11.Rf1 Qxd3 12.Rxa7! 0-0 13.Rxa8 Bh3 13.Rf2 Qxb1










And it's a unique position where anything can happen.

Anyway Black lost the Bishop on b6 and White tried to plug the holes
that his pawn adventures had left behind. White castled Queenside,
Black whipped up an attack via the open queenside files.

Black had a chance but missed it. In this position Black to play.










The Queen on b2 is overloaded.

30...Rxa3 31.Nxa3 Rxa3 32.Qxa3 Qxc3+ Black is winning.

A few moves later the game was agreed a draw.

White is a piece up but I'm not going to argue that point.
I can show how White can untangle his men and use his extra piece.
But I can also show how easy is it for White to go wrong.

White did quite well considering the wretched opening he gave himself.
Black had his chance but missed it. Draw fair result.

If you want to, email me and we can arrange a date when I can give
Badgers a training lecture on a club night.
Theme: openings - tricks, traps and tactics.
Fee: 3 pints of your glorious Guiness and my bus fare.



[Click here to replay the game]
G.McColl - D.Donnelly

1.e4 e5 2.f3 c6 3.c3 Nf6 4.Bd3 Bc5 5.Ne2 d6 6.b4 Bb6 7.a4 Nh5 8.a5 Qh4+ 9.g3 Qd8 [9...Qf6 10.axb6 Qxf3 11.Rf1 Qxd3 12.Rxa7 0-0 13.Rxa8 Bh3 14.Rf2 Qxb1] 10.axb6 Qxb6 11.Na3 0-0 12.Nc4 Qd8 13.Ba3 b5 14.Ne3 g6 15.Qb3 Be6 16.Qb2 Nd7 17.0-0-0 Nb6 18.Bc2 a5 19.bxa5 Rxa5 20.Qb4 Nc8 [20...Qa8!] 21.Bd3 Ra4 22.Qb2 Qc7 23.g4 Ng7 24.Bc2 Ra6 25.Bb3 Bd7 26.c4 Nb6 27.d3 Rfa8 28.Nc2 Be6 29.cxb5 cxb5 30.Nc3 Na4 [30...Rxa3 31.Nxa3 Rxa3 32.Qxa3 Qxc3+ 33.Kb1 Bxb3] 31.Nxb5 Qc6 32.Bxa4 Rxa4 33.Nc3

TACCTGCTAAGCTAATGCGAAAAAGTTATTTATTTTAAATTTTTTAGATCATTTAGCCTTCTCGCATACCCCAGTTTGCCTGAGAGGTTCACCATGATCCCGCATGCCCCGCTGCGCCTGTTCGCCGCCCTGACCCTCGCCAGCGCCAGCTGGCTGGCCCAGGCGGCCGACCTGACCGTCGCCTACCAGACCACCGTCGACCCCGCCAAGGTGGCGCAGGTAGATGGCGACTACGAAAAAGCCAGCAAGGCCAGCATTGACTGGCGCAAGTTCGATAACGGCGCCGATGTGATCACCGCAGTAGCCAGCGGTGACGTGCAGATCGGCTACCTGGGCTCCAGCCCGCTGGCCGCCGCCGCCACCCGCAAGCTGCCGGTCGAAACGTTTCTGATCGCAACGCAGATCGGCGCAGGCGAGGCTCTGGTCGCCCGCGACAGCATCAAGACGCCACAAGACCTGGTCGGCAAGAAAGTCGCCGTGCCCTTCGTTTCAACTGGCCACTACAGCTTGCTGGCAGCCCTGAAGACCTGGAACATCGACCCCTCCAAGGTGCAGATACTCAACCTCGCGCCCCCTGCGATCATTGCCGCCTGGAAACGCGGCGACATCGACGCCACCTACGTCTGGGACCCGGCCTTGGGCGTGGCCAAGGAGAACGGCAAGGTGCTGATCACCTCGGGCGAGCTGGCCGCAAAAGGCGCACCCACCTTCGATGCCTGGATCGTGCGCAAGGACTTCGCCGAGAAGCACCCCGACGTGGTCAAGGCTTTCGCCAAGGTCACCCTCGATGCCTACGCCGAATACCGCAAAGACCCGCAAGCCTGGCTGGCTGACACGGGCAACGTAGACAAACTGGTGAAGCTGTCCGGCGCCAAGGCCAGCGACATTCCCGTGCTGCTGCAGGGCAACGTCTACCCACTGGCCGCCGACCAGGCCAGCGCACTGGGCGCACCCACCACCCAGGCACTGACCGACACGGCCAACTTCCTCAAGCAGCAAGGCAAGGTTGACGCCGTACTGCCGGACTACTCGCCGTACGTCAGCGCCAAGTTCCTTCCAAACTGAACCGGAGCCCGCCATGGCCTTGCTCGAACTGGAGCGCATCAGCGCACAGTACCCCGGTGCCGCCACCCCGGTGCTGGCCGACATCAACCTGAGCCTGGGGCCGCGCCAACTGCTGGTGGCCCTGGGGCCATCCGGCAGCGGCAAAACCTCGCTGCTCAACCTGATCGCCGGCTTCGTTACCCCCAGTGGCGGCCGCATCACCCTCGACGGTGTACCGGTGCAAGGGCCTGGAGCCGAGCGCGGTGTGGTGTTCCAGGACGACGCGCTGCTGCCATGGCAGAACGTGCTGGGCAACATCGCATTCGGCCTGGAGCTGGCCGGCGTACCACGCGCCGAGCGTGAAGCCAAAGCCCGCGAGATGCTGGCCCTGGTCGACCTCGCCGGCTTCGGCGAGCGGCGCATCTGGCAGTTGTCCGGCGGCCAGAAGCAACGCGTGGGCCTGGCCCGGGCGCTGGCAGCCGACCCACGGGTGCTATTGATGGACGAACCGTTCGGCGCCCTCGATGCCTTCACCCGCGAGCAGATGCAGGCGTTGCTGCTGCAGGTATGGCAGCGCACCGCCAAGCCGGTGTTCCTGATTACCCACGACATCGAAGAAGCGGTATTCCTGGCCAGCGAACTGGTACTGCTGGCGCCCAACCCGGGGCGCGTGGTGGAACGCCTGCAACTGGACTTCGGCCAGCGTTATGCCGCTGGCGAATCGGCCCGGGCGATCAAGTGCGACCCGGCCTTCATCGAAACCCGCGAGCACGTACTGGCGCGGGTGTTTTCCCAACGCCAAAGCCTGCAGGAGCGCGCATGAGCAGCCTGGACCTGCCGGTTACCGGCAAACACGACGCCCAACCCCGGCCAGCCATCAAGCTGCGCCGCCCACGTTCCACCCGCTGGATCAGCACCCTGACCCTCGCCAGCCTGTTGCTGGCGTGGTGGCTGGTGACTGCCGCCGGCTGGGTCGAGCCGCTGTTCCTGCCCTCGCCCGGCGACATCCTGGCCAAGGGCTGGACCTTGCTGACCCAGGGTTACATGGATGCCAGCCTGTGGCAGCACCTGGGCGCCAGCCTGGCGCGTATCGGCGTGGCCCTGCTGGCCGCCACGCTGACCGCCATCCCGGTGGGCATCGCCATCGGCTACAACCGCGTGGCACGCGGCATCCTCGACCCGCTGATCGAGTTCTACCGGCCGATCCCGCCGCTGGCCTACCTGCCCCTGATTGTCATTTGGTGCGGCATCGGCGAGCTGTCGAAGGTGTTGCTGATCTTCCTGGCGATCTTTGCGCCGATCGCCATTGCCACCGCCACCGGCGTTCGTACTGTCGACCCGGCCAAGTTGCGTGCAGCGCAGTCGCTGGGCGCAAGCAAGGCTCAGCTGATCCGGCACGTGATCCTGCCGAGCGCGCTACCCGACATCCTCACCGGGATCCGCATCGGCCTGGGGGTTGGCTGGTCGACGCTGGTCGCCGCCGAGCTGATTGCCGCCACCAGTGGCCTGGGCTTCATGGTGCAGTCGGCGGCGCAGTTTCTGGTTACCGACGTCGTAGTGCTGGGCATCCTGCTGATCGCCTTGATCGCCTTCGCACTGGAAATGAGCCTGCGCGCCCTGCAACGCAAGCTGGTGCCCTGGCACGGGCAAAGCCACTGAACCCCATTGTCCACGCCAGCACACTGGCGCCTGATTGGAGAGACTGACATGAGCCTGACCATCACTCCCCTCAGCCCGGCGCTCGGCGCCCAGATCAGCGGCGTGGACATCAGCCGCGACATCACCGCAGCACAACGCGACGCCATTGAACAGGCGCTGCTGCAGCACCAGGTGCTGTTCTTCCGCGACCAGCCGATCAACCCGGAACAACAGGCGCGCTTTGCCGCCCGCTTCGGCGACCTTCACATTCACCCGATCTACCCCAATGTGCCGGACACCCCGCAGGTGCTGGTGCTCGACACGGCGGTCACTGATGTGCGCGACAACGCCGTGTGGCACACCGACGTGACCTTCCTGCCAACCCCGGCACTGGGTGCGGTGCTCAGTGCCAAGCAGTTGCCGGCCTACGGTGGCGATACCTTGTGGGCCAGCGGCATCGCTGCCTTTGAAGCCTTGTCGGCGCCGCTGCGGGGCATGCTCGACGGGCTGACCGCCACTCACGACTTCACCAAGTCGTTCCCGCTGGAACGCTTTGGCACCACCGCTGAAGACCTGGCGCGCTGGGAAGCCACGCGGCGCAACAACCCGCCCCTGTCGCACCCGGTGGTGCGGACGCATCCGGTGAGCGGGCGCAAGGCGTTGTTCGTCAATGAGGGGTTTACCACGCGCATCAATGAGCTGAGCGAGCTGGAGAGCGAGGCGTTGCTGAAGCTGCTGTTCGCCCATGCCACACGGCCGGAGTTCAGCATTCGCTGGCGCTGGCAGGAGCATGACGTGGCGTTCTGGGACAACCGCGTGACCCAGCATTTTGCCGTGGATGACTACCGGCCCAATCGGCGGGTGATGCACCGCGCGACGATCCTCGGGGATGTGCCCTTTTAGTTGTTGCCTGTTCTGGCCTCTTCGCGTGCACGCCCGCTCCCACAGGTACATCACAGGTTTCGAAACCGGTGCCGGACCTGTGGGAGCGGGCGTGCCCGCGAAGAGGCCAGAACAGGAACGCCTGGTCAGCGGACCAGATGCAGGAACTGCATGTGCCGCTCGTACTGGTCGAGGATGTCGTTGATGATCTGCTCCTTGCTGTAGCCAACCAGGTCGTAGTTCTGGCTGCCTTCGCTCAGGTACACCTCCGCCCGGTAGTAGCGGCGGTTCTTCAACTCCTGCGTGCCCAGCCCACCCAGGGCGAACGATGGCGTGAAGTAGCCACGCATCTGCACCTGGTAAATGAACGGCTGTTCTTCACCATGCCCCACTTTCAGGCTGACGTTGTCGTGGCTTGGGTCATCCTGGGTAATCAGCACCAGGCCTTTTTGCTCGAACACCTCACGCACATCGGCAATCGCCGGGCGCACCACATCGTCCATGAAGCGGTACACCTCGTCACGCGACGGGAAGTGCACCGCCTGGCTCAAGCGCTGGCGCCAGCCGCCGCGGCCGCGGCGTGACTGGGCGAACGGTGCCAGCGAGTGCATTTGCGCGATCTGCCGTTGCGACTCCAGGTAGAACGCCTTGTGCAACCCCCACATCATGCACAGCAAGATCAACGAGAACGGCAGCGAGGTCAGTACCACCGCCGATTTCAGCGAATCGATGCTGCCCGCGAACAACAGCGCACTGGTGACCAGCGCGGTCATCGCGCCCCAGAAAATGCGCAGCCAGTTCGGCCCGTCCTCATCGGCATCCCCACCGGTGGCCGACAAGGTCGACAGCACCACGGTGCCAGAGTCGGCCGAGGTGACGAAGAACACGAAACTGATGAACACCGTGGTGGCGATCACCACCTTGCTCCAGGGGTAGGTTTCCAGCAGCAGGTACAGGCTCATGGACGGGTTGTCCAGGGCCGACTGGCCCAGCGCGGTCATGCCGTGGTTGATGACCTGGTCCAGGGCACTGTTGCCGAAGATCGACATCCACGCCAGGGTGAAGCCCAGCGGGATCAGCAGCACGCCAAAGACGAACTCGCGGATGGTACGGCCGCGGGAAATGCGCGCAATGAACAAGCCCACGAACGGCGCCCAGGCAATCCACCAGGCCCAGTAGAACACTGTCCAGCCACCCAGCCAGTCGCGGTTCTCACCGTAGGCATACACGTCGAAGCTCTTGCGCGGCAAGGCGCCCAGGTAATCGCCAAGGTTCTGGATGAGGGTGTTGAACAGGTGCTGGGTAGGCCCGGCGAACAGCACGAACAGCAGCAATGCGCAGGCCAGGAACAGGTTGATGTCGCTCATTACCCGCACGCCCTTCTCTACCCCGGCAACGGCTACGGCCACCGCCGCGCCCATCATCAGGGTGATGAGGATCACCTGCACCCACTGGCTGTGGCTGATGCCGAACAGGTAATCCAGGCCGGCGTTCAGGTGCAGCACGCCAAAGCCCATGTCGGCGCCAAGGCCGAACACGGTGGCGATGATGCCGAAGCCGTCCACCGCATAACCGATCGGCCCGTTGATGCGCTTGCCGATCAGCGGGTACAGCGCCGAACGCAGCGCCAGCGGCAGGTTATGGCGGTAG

R.Liddle - D.Scarr, Edinburgh Chess League 2007
A Scotch Game where Black strayed off the theoretical path with 4...Bb4+?!










It's not a terrible move. it pulls out the c-pawn so the Queen's Knight
has to sneak out via a3 or d2 thus having a delayed effect on the centre.

It costs a tempo but no real harm done. The fault is 5.c3 Bc5.
On c5 the Bishop is never really threatening to take on d4.
So on c5 it's a target. 5...Be7 looks sound.
It would have avoided the triple c-pawns that gave Black
a very difficult game to play.

Black lost a pawn (tripled pawns now doubled pawns).
His plan then was to accept that fact he had misplayed the opening,
get his pieces on active squares and play a frustrating strategy.

Instead he pushed a pawn...
The cause of many a lost game, the thoughtless pawn move.